So now you can set up your phone for Webcam Mode with zero taps and your Mac with just one click. But we can do better.

Keyboard Maestro Macros can be triggered in a dizzying number of ways. The coolest one for our purposes here is the Remote Trigger. Adding that to any Macro will generate a (very) long URL. If you paste that URL into any web browser anywhere, the Macro will run on your Mac!

You want to be careful with this URL because I really do mean any web browser. The URLs are long enough that it would take a ridiculously long time for anybody to guess them, so you can treat them as though they’re mostly private. Still, I probably wouldn’t use remote triggers to do anything super sensitive. Opening a specific app is no big deal, but maybe don’t add a remote “Delete all my stuff” trigger, just to be safe.

It turns out that you can load a URL in Shortcuts. Because you can do that, the Webcam Mode Shortcut from earlier can trigger your new Phone Camera Mode Macro all by itself!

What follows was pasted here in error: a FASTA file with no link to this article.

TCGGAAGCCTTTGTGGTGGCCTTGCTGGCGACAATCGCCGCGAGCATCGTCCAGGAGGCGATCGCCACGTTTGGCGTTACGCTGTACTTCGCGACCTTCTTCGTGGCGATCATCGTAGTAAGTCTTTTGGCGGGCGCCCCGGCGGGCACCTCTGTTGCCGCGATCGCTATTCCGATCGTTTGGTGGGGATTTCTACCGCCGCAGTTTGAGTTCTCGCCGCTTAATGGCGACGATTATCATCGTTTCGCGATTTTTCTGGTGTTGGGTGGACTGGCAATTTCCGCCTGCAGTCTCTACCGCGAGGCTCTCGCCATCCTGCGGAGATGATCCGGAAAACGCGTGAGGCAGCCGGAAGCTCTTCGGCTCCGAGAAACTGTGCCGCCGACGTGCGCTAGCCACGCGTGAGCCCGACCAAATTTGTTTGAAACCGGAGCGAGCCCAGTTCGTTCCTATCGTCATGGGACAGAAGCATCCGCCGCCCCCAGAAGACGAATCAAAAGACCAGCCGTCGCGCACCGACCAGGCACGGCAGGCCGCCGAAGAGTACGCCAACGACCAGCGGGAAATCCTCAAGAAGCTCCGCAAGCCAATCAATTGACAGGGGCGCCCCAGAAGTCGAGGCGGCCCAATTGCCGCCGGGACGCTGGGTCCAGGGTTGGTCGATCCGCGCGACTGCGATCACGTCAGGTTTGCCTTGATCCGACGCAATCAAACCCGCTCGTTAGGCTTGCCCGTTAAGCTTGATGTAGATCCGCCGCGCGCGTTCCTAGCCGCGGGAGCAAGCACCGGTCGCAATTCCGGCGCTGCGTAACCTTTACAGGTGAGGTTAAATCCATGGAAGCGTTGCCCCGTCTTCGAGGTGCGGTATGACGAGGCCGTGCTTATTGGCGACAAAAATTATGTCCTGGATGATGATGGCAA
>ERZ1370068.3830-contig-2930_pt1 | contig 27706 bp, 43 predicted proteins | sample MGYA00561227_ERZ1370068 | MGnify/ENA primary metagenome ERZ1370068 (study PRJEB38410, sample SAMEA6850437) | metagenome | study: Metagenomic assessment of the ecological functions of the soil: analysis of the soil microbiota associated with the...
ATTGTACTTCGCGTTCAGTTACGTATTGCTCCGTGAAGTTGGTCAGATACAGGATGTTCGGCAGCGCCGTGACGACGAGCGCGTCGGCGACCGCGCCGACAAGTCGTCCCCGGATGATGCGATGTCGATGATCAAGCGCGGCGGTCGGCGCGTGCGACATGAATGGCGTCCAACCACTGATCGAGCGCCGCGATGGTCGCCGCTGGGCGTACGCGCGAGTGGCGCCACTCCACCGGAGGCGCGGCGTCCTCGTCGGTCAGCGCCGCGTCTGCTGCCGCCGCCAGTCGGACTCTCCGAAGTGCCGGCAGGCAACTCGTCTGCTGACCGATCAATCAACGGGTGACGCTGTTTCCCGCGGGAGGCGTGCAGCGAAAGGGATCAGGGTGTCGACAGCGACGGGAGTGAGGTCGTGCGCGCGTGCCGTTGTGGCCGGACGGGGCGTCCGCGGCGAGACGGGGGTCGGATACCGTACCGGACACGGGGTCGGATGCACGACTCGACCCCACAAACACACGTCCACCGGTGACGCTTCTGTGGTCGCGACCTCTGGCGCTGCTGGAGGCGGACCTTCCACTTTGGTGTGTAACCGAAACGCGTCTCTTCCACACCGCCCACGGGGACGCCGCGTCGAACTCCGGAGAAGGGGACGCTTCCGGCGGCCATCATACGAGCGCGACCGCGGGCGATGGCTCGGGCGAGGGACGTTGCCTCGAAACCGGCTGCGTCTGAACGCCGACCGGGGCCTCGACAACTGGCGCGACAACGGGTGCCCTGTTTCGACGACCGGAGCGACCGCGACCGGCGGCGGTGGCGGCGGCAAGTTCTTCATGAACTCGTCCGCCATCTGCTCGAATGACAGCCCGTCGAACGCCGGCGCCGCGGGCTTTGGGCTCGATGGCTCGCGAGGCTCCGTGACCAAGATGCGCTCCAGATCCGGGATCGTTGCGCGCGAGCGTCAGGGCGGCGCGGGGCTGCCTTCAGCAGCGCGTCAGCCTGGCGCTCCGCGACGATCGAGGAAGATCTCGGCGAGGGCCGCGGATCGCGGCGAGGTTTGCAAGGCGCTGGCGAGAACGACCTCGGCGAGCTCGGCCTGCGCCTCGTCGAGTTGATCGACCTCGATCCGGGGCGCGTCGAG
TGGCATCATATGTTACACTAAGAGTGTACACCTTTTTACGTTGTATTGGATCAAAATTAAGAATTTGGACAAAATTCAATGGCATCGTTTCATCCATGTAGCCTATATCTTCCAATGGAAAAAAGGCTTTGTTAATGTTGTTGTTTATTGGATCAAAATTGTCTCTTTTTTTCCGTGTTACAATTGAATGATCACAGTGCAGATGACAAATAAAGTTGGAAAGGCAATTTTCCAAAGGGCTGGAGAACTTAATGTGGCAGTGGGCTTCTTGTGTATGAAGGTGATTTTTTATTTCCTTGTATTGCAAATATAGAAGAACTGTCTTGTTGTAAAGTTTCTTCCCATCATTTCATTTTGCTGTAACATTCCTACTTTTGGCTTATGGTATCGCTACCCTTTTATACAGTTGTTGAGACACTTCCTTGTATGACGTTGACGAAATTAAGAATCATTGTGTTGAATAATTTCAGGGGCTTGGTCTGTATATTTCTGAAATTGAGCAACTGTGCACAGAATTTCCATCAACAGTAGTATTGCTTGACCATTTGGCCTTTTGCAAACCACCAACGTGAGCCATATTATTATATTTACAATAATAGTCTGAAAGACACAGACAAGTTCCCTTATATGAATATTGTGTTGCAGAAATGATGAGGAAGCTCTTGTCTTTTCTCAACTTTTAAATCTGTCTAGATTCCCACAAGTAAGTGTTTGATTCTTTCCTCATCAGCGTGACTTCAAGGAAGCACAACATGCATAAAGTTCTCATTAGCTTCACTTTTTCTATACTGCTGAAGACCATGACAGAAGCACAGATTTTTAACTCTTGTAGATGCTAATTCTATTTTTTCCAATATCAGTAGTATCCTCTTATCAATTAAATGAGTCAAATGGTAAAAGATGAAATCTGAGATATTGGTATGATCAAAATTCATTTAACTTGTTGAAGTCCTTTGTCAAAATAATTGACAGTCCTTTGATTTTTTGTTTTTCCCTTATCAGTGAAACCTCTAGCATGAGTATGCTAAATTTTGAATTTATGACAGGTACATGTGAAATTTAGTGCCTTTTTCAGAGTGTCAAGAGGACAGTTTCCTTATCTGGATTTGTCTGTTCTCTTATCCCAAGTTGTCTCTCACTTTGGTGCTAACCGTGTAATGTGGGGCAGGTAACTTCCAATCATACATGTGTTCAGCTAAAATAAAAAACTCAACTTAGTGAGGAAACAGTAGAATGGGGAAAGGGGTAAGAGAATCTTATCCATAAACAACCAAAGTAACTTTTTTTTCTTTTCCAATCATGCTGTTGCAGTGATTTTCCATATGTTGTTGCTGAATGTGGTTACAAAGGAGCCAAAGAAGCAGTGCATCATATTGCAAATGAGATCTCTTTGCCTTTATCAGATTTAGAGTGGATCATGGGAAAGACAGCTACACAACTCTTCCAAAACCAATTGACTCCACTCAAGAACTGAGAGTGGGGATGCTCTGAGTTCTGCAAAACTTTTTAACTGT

To set it up:

  1. Open your Phone Camera Mode Macro in Keyboard Maestro and add a new Remote Trigger. Click on the control that says “this Mac only” and change it to “shared.”
  2. Click the Copy button to copy the new Remote Trigger URL. Put it somewhere that you can get to from your phone, like Notes, Drafts, Craft, Bear, or another app that you like. If you have Universal Clipboard turned on, you may not even need an app.
  3. Open Shortcuts on your phone and tap the three dots to edit your Webcam Mode Shortcut.
  4. Add a new “Get Contents of URL” Action to the list and paste in the URL that you copied earlier.

Finish: Revel in your new powers!🧙

Let’s try out the whole setup! With your phone unlocked, pop it into its mount and then plug it in. You might need to shift around the NFC sticker to find just the right spot. But, once you find it, you’ll be able to go from “hey, wanna hop on a Zoom call?” to video chatting in glorious 12-megapixel clarity in seconds, with zero taps and zero clicks.

I hope you’ve had as much fun setting this up as I did putting it together in the first place. And if you’ve gotten this far, then congratulations! You’re now a proficient automator and you’ve done some programming

What else can you dream up? The sky’s the limit.